Group 14 and Group 15 herbicides struggled to provide control of morning glory, only averaging 73 percent control by 39 DAT. However, these same products (Prefix and Warrant) resulted in almost 97 percent control of waterhemp by 39 DAT. Warrant Ultra is fomesafen (Group 14) and acetochlor (Group 15) whereas Prefix is fomesafen and metolachlor (Group 15). Though they have two different Group 15 active ingredients, they both struggled to control the larger seeded broadleaf weeds such as morning glory. Thanks to the Group 15 herbicide, however, they were able to increase the control of yellow foxtail compared to Group 2 and Group 14 herbicides such as Authority XL, Authority Maxx and Sonic.

Authority XL, Authority Maxx and Sonic together averaged 87 percent control of yellow foxtail 39 DAT. Prefix and Warrant Ultra (Group 14 and Group 15) averaged 97 percent control of yellow foxtail 39 DAT. When it came to waterhemp control, both the Group 2 + Group 14 and the Group 14 + Group 15 herbicides were very effective and resulted in more than 90 percent control.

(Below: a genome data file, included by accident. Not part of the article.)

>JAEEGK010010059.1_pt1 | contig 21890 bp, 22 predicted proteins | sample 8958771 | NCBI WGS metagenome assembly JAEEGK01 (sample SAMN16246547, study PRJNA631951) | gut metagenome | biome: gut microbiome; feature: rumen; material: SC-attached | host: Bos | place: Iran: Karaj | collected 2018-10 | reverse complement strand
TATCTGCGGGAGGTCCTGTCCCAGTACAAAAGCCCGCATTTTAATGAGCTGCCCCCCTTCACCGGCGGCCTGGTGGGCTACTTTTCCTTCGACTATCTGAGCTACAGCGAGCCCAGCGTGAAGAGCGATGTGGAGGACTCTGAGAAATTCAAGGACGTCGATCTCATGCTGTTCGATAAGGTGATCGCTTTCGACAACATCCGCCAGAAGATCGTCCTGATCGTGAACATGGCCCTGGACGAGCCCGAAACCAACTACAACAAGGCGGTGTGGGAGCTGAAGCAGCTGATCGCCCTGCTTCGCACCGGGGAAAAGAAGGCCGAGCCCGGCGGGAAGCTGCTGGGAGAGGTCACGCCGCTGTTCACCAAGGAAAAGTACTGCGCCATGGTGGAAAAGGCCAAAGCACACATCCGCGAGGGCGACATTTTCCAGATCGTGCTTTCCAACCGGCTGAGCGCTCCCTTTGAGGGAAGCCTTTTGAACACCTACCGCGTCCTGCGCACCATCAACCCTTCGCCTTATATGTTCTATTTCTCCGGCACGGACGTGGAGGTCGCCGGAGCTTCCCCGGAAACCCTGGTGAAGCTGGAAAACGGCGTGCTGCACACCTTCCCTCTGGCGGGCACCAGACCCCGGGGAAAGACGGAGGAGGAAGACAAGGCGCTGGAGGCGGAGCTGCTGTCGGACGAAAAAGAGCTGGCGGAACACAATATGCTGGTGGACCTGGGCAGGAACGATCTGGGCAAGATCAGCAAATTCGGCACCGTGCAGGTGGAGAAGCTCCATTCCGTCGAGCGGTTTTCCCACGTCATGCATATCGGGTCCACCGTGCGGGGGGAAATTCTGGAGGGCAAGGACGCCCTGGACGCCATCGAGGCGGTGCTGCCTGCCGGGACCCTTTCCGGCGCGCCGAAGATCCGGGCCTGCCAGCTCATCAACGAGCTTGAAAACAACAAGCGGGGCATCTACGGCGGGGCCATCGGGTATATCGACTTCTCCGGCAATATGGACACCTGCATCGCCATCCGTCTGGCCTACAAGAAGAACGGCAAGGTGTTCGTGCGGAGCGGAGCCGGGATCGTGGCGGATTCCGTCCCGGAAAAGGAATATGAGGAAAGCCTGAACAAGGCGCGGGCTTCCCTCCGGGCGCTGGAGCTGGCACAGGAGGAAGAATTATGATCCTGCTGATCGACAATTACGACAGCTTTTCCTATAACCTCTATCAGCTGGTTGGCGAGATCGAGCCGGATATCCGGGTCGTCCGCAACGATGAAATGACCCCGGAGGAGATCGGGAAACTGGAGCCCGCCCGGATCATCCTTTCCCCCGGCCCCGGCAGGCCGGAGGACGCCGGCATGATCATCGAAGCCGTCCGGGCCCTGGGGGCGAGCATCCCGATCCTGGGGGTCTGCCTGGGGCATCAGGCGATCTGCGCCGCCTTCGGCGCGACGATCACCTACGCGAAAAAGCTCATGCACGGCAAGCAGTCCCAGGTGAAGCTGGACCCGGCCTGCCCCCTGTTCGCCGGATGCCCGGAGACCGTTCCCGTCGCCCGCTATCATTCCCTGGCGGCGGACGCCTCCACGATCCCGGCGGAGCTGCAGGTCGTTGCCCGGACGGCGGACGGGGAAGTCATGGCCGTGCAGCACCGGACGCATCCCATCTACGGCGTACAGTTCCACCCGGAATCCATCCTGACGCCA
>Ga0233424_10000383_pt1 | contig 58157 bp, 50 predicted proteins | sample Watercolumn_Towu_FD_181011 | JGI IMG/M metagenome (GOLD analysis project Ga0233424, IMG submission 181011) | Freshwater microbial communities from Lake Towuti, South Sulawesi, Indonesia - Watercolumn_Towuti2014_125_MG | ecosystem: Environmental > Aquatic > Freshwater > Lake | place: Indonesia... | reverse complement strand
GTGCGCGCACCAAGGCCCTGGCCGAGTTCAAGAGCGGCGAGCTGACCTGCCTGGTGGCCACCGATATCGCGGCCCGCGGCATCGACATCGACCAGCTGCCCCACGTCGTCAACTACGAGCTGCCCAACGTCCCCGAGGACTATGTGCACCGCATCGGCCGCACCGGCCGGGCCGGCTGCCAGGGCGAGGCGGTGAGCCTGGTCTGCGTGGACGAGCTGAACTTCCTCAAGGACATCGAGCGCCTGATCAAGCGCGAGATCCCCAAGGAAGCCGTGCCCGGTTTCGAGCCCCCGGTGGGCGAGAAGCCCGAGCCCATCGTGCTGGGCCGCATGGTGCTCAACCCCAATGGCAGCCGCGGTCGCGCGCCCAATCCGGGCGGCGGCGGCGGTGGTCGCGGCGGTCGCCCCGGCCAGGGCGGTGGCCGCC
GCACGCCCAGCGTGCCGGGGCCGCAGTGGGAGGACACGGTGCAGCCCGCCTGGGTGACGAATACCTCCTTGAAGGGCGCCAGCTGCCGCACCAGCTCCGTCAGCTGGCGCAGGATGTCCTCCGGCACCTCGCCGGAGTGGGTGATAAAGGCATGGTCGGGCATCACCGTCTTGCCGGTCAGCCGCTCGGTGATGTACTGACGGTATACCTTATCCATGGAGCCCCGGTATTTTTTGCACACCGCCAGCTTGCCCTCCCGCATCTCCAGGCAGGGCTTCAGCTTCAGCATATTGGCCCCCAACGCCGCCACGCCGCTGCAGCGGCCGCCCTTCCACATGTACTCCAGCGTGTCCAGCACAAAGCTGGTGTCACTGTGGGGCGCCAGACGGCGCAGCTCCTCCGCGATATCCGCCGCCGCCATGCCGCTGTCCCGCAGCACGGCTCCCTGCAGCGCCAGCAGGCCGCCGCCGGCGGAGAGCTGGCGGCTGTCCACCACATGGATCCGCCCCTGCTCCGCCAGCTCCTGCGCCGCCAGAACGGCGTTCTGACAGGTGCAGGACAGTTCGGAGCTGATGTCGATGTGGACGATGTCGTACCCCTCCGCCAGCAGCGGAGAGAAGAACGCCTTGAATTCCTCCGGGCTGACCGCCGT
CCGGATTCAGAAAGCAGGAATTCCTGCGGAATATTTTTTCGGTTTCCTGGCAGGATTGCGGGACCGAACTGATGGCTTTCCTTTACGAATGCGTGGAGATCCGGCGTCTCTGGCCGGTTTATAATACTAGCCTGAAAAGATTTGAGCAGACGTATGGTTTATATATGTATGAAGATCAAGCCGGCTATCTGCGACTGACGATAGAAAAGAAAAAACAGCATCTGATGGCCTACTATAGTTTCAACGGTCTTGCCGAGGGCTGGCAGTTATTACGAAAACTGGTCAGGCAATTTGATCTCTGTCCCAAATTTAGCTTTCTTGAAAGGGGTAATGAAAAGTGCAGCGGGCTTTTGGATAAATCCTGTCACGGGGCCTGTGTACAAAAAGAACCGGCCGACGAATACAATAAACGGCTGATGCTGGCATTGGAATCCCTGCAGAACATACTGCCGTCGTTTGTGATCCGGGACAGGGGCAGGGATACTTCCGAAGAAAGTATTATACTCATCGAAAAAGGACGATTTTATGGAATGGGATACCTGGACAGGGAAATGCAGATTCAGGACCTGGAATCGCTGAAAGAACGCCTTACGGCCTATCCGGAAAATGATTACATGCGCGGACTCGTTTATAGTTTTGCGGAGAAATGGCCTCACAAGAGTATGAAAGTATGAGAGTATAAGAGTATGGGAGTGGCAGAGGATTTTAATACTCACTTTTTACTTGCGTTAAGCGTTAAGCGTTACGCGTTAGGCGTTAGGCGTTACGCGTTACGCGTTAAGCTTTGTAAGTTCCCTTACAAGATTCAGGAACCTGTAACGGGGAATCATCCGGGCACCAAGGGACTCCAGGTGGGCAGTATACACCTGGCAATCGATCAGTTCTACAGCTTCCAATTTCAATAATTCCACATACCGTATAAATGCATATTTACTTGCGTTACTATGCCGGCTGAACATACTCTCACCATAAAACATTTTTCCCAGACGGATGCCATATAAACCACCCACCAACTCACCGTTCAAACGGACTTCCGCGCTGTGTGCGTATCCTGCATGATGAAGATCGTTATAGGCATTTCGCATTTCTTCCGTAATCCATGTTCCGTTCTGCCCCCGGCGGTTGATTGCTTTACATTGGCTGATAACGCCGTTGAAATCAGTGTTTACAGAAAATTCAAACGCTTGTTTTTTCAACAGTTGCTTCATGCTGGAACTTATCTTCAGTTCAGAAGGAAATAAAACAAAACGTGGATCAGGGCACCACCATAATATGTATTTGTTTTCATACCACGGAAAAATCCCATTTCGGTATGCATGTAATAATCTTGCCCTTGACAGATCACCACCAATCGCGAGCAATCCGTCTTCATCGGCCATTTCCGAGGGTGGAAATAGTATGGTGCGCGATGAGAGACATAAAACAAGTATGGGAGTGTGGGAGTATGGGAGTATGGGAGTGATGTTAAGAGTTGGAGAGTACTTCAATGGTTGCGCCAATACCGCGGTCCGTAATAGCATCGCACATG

Herbicides with three MOAs such as Trivence and Fierce XLT resulted in the greatest control across multiple weed species. Across all three weed species present, the control provided by these two products never fell below 90 percent by 39 DAT. Most importantly, their control of waterhemp never fell below 99.5 percent by 39 DAT.

Figure 8. Visual ratings 39 DAT